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683. Employees in Nonfarm Establishments--States

[In thousands (90,406 represents 90,406,000). For coverage, see headnote, Table 682. National totals differ from the sum of the state figures because of differing benchmarks among states and differing industrial and geographic stratification. Based on 1987 Standard Industrial Classification Manual, see text, Section 17, Business]

 
1999
Trans- Wholesale Finance,
State FIPS Code Total 1 Con- Manu- portation and insurance Serv- Govern-
1980 1990 1991 1992 1993 1994 1995 1996 1997 1998 struc- factur- and public retail and real ices ment
tion ing utilities trade estate
 
  United States 00000 90,406 109,403 108,249 108,601 110,713 114,163 117,191 119,608 122,690 125,826 128,615 6,273 18,432 6,792 29,791 7,632 39,000 20,160
Alabama 01000 1,356 1,636 1,642 1,675 1,717 1,759 1,804 1,829 1,866 1,898 1,924 104 369 95 446 92 457 352
Alaska 02000 169 238 243 247 253 259 262 264 269 275 278 14 14 26 57 13 71 74
Arizona 04000 1,014 1,483 1,491 1,517 1,584 1,692 1,796 1,892 1,985 2,075 2,160 155 211 104 511 140 680 349
Arkansas 05000 742 924 936 963 994 1,034 1,069 1,086 1,104 1,122 1,142 50 253 69 262 46 271 188
California 06000 9,849 12,500 12,359 12,154 12,045 12,160 12,422 12,743 13,130 13,596 13,972 679 1,923 719 3,194 822 4,378 2,235
Colorado 08000 1,251 1,521 1,545 1,597 1,671 1,756 1,834 1,900 1,980 2,057 2,134 148 204 139 507 141 653 329
Connecticut 09000 1,427 1,624 1,555 1,526 1,531 1,544 1,562 1,584 1,613 1,643 1,672 61 269 78 360 141 527 236
Delaware 10000 259 348 342 341 349 356 366 376 388 400 412 24 60 17 90 49 116 55
District of Columbia 11000 616 686 677 674 670 659 643 623 618 614 616 9 12 17 48 31 276 223
Florida 12000 3,576 5,387 5,294 5,359 5,571 5,799 5,996 6,183 6,414 6,637 6,877 365 488 350 1,721 449 2,531 967
Georgia 13000 2,159 2,992 2,938 2,987 3,109 3,266 3,402 3,527 3,614 3,741 3,890 199 599 258 969 203 1,066 589
Hawaii 15000 404 528 539 543 539 536 533 531 532 531 534 2 22 17 41 133 35 174 113
Idaho 16000 330 385 398 416 437 461 477 493 510 522 540 35 77 27 136 24 133 106
Illinois 17000 4,850 5,288 5,232 5,235 5,331 5,463 5,593 5,685 5,772 5,899 5,955 252 956 347 1,344 407 1,812 827
Indiana 18000 2,130 2,522 2,507 2,554 2,627 2,713 2,787 2,814 2,859 2,917 2,968 148 690 147 702 143 729 403
Iowa 19000 1,110 1,226 1,238 1,253 1,279 1,320 1,358 1,383 1,407 1,443 1,467 65 261 72 356 85 386 239
Kansas 20000 945 1,089 1,095 1,115 1,133 1,166 1,198 1,227 1,268 1,312 1,327 66 213 78 319 63 343 240
Kentucky 21000 1,210 1,471 1,475 1,509 1,548 1,597 1,643 1,672 1,711 1,753 1,795 87 321 105 426 71 463 301
Louisiana 22000 1,579 1,590 1,613 1,627 1,659 1,722 1,772 1,810 1,850 1,890 1,898 130 188 113 443 85 523 369
Maine 23000 418 535 513 512 519 532 538 543 554 569 586 28 86 24 146 31 174 96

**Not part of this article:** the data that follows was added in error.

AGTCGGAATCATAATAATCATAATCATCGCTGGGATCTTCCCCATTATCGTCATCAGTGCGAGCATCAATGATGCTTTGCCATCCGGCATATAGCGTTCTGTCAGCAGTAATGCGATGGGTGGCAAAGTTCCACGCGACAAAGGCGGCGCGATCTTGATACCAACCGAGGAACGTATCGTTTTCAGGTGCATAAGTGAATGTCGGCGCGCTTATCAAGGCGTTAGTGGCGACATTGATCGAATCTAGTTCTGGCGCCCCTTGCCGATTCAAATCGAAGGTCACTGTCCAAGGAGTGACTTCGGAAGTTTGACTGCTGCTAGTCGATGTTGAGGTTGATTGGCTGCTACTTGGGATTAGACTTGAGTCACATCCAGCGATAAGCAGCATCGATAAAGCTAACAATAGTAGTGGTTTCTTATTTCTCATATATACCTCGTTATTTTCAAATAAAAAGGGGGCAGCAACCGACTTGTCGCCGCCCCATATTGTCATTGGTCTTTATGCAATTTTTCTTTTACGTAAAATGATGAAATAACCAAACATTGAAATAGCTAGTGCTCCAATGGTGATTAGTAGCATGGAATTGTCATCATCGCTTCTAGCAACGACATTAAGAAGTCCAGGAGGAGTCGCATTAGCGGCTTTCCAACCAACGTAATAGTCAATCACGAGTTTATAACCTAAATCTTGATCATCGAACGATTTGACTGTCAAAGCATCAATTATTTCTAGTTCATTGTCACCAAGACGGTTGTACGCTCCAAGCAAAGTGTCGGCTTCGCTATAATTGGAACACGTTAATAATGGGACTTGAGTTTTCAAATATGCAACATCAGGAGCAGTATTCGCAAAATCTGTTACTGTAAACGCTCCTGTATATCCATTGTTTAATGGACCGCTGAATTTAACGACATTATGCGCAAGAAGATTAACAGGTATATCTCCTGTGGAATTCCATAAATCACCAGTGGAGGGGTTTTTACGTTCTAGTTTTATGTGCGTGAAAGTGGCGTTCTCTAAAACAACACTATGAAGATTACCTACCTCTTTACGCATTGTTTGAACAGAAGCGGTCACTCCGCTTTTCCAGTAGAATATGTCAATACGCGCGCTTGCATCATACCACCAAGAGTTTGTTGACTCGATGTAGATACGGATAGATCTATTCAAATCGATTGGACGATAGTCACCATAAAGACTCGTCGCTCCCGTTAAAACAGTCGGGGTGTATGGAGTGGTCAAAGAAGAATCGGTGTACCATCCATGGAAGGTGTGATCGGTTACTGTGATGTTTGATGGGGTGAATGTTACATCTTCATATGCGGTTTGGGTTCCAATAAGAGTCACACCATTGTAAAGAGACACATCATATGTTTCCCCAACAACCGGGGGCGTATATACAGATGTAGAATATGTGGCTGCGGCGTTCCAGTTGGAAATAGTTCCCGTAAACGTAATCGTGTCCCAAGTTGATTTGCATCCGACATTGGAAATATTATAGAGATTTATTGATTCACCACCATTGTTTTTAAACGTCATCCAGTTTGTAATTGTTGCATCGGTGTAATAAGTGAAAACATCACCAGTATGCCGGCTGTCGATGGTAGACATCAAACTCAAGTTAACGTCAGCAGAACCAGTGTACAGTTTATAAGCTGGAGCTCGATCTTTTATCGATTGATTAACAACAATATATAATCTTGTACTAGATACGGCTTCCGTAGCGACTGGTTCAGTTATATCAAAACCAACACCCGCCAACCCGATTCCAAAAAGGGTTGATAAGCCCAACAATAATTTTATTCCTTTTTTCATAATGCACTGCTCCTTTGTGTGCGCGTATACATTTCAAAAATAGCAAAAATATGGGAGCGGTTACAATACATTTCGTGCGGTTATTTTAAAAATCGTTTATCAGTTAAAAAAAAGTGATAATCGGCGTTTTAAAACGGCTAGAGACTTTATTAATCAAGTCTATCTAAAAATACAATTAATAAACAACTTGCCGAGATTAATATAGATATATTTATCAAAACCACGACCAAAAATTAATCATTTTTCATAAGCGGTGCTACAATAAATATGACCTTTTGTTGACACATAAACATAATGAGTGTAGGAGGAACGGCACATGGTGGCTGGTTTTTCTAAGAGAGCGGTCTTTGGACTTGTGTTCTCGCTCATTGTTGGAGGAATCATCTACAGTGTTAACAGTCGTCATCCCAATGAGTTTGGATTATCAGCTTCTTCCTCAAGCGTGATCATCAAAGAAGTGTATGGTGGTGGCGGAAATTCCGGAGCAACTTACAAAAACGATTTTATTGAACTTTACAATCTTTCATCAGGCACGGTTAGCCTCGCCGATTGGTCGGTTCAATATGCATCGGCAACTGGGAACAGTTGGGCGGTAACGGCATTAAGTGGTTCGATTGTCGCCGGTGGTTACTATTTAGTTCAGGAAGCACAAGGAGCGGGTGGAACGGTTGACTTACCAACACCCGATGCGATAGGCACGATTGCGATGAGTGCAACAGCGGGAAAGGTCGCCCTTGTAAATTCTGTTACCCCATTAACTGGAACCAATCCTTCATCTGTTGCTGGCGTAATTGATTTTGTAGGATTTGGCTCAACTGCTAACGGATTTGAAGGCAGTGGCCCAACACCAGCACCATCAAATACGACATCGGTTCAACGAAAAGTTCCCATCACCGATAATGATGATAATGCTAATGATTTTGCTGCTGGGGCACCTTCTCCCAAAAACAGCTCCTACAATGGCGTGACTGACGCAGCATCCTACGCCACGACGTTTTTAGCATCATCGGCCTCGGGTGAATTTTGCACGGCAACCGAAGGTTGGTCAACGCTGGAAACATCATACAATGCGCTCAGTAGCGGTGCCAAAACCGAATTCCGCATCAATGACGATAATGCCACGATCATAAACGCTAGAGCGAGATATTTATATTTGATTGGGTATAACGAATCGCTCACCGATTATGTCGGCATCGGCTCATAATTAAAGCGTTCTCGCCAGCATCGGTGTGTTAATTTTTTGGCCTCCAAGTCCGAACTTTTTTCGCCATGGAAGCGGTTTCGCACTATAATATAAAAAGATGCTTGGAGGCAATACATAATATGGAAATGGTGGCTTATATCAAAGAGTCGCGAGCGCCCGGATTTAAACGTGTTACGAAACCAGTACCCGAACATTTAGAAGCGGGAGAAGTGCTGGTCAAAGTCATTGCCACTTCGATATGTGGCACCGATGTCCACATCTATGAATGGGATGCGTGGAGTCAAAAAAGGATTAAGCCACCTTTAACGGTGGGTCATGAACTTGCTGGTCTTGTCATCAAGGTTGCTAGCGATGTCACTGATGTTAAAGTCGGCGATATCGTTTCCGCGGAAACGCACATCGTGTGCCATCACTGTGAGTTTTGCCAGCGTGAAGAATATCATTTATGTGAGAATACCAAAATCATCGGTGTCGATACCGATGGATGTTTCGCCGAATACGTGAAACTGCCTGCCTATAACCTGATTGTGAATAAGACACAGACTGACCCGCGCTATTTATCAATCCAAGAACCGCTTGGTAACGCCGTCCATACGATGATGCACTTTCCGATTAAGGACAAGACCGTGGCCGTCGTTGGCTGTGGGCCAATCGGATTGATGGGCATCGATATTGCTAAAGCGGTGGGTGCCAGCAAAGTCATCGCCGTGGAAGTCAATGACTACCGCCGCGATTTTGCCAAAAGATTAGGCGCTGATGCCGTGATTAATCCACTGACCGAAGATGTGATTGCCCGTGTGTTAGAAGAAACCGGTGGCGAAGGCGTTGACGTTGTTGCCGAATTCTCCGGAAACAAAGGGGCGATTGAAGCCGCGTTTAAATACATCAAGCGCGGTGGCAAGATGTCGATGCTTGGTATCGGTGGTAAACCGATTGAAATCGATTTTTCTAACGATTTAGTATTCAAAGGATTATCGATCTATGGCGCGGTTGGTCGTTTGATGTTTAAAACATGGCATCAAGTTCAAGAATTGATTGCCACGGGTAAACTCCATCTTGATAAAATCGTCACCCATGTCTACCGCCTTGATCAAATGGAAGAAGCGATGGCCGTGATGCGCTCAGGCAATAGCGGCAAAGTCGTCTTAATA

Maryland 24000 1,712 2,171 2,100 2,081 2,102 2,146 2,183 2,211 2,267 2,324 2,382 151 177 111 550 140 814 438
Massachusetts 25000 2,654 2,985 2,821 2,795 2,840 2,904 2,977 3,035 3,109 3,179 3,236 119 433 139 738 226 1,161 418
Michigan 26000 3,443 3,970 3,891 3,927 4,006 4,147 4,274 4,361 4,448 4,495 4,528 190 978 177 1,063 208 1,240 667
Minnesota 27000 1,770 2,127 2,137 2,185 2,243 2,310 2,379 2,433 2,491 2,555 2,609 112 440 131 619 160 752 388
Mississippi 28000 829 937 938 960 1,002 1,056 1,075 1,089 1,107 1,134 1,155 56 245 56 252 42 270 229
Missouri 29000 1,970 2,345 2,309 2,334 2,395 2,471 2,521 2,567 2,639 2,684 2,725 138 411 172 642 166 771 420
Montana 30000 280 297 304 317 326 340 351 360 365 373 381 20 25 22 101 18 112 79
Nebraska 31000 628 730 739 750 767 796 816 835 854 876 891 43 118 57 215 61 243 152
Nevada 32000 400 621 629 639 671 738 786 843 891 926 985 91 42 52 202 44 426 118
New Hampshire 33000 385 508 482 487 502 523 540 554 570 589 605 24 107 21 160 33 178 81
New Jersey 34000 3,060 3,635 3,499 3,458 3,493 3,553 3,601 3,639 3,725 3,801 3,866 138 467 263 906 257 1,262 571
New Mexico 35000 465 580 585 602 626 657 682 695 709 720 730 44 42 35 171 33 211 180
New York 36000 7,207 8,212 7,887 7,730 7,760 7,831 7,892 7,939 8,067 8,237 8,454 311 893 419 1,710 748 2,926 1,442
North Carolina 37000 2,380 3,118 3,072 3,126 3,245 3,359 3,460 3,547 3,663 3,774 3,866 224 803 177 873 186 994 607
North Dakota 38000 245 266 271 277 285 295 302 309 314 320 323 17 24 18 81 16 92 72
Ohio 39000 4,367 4,882 4,819 4,848 4,918 5,076 5,221 5,296 5,392 5,482 5,548 236 1,088 245 1,334 307 1,552 773
Oklahoma 40000 1,138 1,196 1,211 1,222 1,247 1,280 1,316 1,354 1,393 1,441 1,462 58 184 82 337 73 417 283
Oregon 41000 1,045 1,247 1,245 1,268 1,308 1,363 1,418 1,475 1,526 1,552 1,572 83 241 78 388 95 425 261
Pennsylvania 42000 4,753 5,170 5,084 5,076 5,123 5,192 5,253 5,306 5,407 5,495 5,577 236 931 293 1,250 324 1,813 710
Rhode Island 44000 398 451 422 425 430 434 440 442 450 458 464 18 75 16 104 30 159 63
South Carolina 45000 1,189 1,545 1,513 1,528 1,570 1,607 1,646 1,675 1,720 1,783 1,833 114 345 88 441 82 447 315
South Dakota 46000 238 289 296 309 319 332 344 349 355 363 373 17 50 17 91 25 101 72
Tennessee 47000 1,747 2,193 2,184 2,245 2,329 2,423 2,499 2,533 2,584 2,639 2,674 124 509 171 628 131 716 391
Texas 48000 5,851 7,095 7,175 7,269 7,482 7,751 8,023 8,256 8,608 8,940 9,155 528 1,086 562 2,179 518 2,597 1,540
Utah 49000 551 724 745 769 810 860 908 955 994 1,023 1,050 73 133 59 249 57 293 179